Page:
Thanks to rapidly-melting ice, Santa Claus now has his own swimming pool: The North Pole is currently a lake, Canada.com reports. The shallow lake—it's about a foot deep, according to LiveScience—isn't the result of sea water overtaking the ice; it consists entirely of the melted ice itself. And it's a vicious cycle, writes William Wolfe-Wylie for Canada.com. That water picks up more radiation from the sun than solid ice would, so the area is getting even warmer. At the beginning of the month, a lot of the Arctic Ocean saw temperatures two to five degrees warmer than average; the lake began forming July 13. But it's nothing new: The lake has been appearing each year, the Atlantic Wire notes.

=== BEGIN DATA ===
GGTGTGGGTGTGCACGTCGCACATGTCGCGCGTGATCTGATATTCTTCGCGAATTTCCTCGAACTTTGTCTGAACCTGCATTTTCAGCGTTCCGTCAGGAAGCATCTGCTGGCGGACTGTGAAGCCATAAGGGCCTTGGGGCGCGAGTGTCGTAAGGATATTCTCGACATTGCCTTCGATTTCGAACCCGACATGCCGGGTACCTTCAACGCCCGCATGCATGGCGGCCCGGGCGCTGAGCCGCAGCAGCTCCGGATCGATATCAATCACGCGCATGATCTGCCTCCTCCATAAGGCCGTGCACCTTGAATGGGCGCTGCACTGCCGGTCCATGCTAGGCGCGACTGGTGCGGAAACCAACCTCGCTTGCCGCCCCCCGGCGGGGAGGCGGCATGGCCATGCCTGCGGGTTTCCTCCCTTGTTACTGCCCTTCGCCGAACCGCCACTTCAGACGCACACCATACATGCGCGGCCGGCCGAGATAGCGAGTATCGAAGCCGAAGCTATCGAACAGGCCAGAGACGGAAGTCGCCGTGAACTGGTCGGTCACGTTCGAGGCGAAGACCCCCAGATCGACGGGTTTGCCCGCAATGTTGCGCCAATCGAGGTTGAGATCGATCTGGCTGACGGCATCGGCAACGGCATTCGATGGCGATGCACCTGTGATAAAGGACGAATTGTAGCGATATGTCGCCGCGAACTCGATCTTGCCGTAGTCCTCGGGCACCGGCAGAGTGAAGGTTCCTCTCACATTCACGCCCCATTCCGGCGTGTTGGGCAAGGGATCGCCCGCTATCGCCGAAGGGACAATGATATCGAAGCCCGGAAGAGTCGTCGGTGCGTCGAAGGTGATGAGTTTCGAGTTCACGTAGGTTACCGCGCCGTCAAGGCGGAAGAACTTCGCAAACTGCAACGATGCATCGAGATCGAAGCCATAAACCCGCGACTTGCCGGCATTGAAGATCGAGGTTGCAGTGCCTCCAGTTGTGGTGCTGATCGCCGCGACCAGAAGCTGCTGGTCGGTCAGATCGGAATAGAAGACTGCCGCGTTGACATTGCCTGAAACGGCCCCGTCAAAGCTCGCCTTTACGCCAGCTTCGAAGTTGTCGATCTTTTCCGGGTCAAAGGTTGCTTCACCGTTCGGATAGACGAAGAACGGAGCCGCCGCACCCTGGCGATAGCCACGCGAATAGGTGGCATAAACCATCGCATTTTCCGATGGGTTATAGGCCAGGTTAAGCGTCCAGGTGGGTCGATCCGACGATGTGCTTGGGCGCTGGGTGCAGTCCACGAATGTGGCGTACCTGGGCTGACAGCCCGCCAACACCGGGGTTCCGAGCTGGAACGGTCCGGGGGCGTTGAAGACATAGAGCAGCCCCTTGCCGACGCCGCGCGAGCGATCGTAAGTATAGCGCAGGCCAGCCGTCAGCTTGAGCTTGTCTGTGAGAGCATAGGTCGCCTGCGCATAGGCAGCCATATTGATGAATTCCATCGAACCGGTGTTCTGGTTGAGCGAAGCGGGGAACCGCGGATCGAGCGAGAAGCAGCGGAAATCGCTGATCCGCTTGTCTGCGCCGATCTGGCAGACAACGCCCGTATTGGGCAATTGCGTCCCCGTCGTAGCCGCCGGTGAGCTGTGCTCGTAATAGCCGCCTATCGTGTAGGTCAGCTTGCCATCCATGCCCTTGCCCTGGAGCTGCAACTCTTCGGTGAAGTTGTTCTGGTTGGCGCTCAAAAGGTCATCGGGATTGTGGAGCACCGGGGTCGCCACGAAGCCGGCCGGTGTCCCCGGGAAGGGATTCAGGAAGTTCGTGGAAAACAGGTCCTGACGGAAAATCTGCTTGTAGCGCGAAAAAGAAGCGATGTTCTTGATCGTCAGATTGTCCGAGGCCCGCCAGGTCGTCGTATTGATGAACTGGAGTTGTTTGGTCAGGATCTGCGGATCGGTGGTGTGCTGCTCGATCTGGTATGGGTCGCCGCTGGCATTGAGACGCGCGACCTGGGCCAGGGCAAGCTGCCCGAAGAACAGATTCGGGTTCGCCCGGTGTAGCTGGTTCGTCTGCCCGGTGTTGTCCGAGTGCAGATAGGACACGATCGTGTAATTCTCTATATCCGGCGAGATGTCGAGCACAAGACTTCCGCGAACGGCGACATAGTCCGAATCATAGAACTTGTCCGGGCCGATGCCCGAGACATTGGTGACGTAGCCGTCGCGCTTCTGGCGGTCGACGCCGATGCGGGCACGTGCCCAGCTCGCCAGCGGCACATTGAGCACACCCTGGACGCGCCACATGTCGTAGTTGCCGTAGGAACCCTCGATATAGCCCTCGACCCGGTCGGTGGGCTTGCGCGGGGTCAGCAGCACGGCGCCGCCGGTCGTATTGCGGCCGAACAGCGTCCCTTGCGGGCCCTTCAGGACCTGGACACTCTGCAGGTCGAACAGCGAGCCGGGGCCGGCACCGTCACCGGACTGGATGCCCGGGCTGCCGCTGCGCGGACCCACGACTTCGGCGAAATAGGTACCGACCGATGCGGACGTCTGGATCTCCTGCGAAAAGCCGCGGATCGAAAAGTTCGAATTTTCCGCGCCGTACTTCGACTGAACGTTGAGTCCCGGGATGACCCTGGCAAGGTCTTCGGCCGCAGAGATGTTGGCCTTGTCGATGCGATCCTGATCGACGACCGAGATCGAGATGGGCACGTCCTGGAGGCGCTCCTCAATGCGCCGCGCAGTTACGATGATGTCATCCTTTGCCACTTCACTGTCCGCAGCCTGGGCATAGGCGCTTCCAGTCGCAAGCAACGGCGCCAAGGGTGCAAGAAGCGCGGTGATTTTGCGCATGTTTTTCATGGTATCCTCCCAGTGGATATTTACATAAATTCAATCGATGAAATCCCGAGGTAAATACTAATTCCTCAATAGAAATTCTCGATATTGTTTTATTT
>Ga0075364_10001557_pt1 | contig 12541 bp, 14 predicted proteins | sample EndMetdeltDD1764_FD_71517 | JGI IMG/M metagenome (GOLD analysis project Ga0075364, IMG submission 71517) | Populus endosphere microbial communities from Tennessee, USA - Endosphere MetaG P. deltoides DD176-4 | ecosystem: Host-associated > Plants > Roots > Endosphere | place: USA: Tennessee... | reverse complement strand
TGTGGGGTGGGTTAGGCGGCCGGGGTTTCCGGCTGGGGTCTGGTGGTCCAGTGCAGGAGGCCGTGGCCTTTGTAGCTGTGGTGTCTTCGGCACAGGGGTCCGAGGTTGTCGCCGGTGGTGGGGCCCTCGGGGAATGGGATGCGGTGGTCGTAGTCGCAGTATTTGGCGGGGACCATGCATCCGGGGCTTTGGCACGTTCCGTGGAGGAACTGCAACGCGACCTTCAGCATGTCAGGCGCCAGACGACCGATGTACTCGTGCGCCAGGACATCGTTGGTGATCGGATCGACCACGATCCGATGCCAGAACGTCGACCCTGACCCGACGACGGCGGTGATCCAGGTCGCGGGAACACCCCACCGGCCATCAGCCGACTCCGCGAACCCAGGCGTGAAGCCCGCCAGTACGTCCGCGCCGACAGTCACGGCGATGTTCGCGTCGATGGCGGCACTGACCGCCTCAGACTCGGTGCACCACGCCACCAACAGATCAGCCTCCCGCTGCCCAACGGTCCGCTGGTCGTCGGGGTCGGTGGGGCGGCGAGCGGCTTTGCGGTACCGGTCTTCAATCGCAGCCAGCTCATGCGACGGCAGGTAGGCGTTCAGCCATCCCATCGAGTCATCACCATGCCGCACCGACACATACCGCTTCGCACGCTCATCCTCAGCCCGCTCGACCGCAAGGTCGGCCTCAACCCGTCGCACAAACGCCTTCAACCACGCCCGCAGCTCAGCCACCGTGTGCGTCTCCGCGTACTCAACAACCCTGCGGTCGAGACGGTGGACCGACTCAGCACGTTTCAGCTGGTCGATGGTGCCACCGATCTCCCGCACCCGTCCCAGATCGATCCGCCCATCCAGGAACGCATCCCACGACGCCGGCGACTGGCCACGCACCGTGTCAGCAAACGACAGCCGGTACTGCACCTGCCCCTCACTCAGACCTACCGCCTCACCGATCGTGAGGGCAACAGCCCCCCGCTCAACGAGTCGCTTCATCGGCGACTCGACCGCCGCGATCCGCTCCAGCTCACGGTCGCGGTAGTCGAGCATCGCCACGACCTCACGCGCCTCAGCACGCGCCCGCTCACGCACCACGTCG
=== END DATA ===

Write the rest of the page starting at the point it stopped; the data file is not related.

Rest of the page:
More than half of Arctic sea ice is newly formed and thin, LiveScience reports, making it easier for meltwater ponds to form and combine. An Arctic cyclone due this week will boost the melting process even more. Visit the North Pole Environmental Observatory for images. In related news, Arctic warming could end up costing the world an extra $60 trillion, researchers say. (Compare that to the size of the global economy in 2012: $70 trillion.) That's because the methane gas emitted as the permafrost under the East Siberian Sea thaws could quicken the effects of climate change, adding to the costs heaped upon the world by global warming, the Christian Science Monitor explains. And Science Daily notes that there's far more methane in the region than just what sits under that particular sea. (Quirky related news: The CIA is studying how to control the world's climate.)